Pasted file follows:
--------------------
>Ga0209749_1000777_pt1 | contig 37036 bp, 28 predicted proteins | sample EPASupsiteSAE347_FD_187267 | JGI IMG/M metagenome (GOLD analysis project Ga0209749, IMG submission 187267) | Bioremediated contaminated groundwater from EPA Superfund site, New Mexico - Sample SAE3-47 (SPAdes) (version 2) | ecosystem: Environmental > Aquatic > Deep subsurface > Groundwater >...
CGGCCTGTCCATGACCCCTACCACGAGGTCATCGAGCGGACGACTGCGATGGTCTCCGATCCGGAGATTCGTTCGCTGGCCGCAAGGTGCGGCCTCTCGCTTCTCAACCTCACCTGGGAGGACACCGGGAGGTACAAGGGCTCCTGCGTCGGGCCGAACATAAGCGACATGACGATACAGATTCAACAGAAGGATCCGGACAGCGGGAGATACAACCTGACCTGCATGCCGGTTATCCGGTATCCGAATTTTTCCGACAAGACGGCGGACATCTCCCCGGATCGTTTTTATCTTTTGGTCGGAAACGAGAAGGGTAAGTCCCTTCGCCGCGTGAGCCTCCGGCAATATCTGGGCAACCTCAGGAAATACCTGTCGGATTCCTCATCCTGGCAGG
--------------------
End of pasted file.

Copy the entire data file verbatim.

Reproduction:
>Ga0209749_1000777_pt1 | contig 37036 bp, 28 predicted proteins | sample EPASupsiteSAE347_FD_187267 | JGI IMG/M metagenome (GOLD analysis project Ga0209749, IMG submission 187267) | Bioremediated contaminated groundwater from EPA Superfund site, New Mexico - Sample SAE3-47 (SPAdes) (version 2) | ecosystem: Environmental > Aquatic > Deep subsurface > Groundwater >...
CGGCCTGTCCATGACCCCTACCACGAGGTCATCGAGCGGACGACTGCGATGGTCTCCGATCCGGAGATTCGTTCGCTGGCCGCAAGGTGCGGCCTCTCGCTTCTCAACCTCACCTGGGAGGACACCGGGAGGTACAAGGGCTCCTGCGTCGGGCCGAACATAAGCGACATGACGATACAGATTCAACAGAAGGATCCGGACAGCGGGAGATACAACCTGACCTGCATGCCGGTTATCCGGTATCCGAATTTTTCCGACAAGACGGCGGACATCTCCCCGGATCGTTTTTATCTTTTGGTCGGAAACGAGAAGGGTAAGTCCCTTCGCCGCGTGAGCCTCCGGCAATATCTGGGCAACCTCAGGAAATACCTGTCGGATTCCTCATCCTGGCAGG